The Last Castle: The Epic Story of Love, Loss, and American Royalty in the Nation’s Largest Home

Written by Denise Kiernan
Review by Bethany Latham

Nestled in the North Carolina landscape near prosperous Asheville sits Biltmore, the largest home in America. (You can tour it. And you should.) The Last Castle is the story of Biltmore’s construction and life-cycle, and those connected with it.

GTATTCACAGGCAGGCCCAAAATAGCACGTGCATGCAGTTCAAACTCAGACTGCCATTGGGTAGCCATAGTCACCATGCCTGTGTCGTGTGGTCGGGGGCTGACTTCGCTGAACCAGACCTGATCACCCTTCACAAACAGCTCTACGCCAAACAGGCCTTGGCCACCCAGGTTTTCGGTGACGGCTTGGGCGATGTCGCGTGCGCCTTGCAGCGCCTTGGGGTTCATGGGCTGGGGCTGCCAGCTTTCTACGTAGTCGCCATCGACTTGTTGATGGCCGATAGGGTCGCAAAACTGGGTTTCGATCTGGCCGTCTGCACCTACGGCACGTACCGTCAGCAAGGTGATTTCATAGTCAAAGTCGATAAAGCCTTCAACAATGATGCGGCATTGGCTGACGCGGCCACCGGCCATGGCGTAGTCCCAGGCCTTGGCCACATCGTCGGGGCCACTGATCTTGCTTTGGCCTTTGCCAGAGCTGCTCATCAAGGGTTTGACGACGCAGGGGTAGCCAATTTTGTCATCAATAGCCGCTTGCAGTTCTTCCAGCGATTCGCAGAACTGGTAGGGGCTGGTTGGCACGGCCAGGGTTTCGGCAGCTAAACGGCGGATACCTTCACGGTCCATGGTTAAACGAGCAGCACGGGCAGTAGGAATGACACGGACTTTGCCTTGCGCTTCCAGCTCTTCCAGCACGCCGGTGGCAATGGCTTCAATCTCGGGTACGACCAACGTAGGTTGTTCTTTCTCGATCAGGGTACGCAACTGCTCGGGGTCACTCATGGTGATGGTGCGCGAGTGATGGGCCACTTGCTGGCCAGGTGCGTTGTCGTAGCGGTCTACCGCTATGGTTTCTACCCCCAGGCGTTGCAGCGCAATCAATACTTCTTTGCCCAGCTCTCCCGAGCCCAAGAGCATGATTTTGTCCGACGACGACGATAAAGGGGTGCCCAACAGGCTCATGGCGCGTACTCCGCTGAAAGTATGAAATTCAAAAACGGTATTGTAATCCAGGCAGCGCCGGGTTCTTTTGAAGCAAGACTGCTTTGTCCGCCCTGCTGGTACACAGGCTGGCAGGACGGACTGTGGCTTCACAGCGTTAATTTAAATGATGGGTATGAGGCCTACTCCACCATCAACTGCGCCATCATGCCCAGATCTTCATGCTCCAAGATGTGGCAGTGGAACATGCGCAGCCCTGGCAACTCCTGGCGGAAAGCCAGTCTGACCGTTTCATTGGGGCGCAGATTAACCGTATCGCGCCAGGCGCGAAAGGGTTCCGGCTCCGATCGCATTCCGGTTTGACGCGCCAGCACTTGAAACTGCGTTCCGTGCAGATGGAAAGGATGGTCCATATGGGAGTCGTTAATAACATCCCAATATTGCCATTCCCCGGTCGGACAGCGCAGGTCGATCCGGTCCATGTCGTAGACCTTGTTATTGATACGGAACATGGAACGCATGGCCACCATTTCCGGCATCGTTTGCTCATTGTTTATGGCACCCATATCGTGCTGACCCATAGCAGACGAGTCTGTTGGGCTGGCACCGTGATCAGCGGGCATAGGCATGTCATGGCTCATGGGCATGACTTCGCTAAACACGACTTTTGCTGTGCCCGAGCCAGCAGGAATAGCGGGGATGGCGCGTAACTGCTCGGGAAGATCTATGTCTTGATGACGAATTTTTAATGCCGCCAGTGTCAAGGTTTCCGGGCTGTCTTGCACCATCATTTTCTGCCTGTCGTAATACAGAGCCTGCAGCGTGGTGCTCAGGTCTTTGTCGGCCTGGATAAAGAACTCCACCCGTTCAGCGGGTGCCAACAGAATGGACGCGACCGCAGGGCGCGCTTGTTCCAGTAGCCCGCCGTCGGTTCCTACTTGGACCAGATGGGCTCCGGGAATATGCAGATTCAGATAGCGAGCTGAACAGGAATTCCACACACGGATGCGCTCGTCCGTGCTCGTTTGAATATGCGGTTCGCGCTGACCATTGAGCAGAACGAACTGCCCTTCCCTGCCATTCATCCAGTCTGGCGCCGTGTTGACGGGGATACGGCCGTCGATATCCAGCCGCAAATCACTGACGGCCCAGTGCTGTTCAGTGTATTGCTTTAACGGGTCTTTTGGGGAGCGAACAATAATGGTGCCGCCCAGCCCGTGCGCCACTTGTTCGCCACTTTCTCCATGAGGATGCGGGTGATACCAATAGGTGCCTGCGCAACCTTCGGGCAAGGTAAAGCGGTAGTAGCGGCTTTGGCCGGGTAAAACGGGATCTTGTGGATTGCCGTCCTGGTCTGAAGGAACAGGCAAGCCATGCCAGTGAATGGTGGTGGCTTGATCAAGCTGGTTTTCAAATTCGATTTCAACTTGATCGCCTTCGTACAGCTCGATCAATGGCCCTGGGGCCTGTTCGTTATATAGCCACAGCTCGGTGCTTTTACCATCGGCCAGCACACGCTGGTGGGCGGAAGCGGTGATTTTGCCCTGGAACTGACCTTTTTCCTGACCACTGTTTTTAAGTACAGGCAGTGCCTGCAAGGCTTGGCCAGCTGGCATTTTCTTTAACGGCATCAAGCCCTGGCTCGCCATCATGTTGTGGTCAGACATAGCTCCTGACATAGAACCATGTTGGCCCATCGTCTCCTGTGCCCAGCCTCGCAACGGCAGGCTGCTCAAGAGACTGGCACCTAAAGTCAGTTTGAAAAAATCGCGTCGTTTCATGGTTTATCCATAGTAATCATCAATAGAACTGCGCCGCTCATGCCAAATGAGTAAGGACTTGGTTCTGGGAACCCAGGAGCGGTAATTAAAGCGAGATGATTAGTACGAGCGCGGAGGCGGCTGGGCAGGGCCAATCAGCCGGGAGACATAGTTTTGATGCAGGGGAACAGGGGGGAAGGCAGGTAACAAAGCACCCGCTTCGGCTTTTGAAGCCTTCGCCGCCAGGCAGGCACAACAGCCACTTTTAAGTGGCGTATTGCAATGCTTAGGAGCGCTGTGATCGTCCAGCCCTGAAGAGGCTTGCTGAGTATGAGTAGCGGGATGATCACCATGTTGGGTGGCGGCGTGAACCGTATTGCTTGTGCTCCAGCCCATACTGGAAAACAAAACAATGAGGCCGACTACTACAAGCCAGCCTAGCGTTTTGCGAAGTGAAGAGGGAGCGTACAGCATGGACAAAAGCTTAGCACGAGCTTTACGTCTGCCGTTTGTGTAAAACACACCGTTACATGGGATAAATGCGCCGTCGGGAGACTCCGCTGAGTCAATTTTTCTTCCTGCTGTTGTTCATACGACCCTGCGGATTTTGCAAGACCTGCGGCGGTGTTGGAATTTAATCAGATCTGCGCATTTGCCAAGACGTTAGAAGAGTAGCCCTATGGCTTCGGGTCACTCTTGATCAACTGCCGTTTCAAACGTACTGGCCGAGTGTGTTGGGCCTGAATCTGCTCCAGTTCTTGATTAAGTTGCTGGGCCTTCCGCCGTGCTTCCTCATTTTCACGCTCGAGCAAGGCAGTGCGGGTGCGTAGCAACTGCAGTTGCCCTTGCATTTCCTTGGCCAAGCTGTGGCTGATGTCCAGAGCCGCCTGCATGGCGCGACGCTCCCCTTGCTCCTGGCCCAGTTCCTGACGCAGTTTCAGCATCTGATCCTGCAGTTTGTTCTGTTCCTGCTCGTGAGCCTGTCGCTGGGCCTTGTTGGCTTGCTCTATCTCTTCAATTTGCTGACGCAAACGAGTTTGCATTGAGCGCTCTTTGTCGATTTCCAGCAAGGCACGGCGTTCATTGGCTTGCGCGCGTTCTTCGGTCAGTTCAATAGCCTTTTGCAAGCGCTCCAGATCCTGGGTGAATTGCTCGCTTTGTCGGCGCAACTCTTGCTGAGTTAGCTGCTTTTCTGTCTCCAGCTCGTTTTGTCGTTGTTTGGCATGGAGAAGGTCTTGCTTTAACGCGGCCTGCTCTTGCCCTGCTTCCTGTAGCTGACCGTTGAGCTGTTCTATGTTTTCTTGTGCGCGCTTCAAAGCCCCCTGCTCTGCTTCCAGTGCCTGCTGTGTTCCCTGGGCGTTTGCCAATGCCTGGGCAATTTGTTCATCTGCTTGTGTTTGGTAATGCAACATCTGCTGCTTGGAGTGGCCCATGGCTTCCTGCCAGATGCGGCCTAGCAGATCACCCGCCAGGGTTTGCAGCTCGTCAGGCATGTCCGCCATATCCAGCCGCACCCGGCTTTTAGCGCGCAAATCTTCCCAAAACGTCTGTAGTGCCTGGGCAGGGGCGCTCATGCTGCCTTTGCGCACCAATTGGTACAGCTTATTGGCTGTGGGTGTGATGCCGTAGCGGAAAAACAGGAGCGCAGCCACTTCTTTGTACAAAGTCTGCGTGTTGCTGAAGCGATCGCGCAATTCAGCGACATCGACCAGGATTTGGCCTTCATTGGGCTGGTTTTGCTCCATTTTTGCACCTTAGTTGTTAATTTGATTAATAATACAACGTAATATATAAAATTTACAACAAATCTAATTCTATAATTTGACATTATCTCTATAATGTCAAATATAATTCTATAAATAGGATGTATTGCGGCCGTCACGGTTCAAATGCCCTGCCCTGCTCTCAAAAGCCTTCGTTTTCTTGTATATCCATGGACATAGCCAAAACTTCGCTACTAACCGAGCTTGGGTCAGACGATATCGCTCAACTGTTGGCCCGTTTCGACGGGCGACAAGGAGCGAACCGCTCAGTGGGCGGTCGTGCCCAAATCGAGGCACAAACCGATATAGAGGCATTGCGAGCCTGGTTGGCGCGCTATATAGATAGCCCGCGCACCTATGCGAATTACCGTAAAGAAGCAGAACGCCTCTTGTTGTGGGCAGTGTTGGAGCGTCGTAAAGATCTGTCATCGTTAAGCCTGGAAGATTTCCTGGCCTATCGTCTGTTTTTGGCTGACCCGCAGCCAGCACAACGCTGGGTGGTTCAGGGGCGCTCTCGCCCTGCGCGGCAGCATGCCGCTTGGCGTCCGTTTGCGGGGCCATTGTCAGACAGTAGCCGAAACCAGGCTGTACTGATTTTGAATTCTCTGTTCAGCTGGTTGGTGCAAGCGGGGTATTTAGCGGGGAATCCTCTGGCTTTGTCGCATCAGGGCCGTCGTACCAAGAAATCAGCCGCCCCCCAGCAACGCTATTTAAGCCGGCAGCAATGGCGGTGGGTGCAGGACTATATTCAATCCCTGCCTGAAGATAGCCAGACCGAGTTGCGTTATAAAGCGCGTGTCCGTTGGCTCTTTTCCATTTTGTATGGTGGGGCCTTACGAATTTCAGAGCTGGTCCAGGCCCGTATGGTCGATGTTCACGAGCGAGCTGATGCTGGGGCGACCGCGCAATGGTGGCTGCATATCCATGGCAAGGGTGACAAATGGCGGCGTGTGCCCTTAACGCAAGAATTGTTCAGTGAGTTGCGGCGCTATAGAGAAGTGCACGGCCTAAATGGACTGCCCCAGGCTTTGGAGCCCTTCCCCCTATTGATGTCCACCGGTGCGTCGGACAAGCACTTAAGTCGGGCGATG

The dream (or folly) of George Washington Vanderbilt, built by the renowned architect Richard Morris Hunt with landscaping by Frederick Law Olmsted, Biltmore is a shining example of Gilded Age excess that hosted luminaries including Henry James and Edith Wharton. Yet the massive project was also, as Kiernan calls it, a “financial albatross,” draining even the impressive Vanderbilt riches, buffeted by the changing times, both financial and social. Rather than focus on George, Kiernan saves the lion’s share for his wife, Edith, who was left to protect her husband’s legacy after his death. The informal prose often reads like a gossip column for the 400 combined with the vagaries of forestry, piggery (yep), estate management, etc. The focus on Edith’s philanthropy is enlightening, and overall, this is a quick read with some interesting facts about the largest home in the US.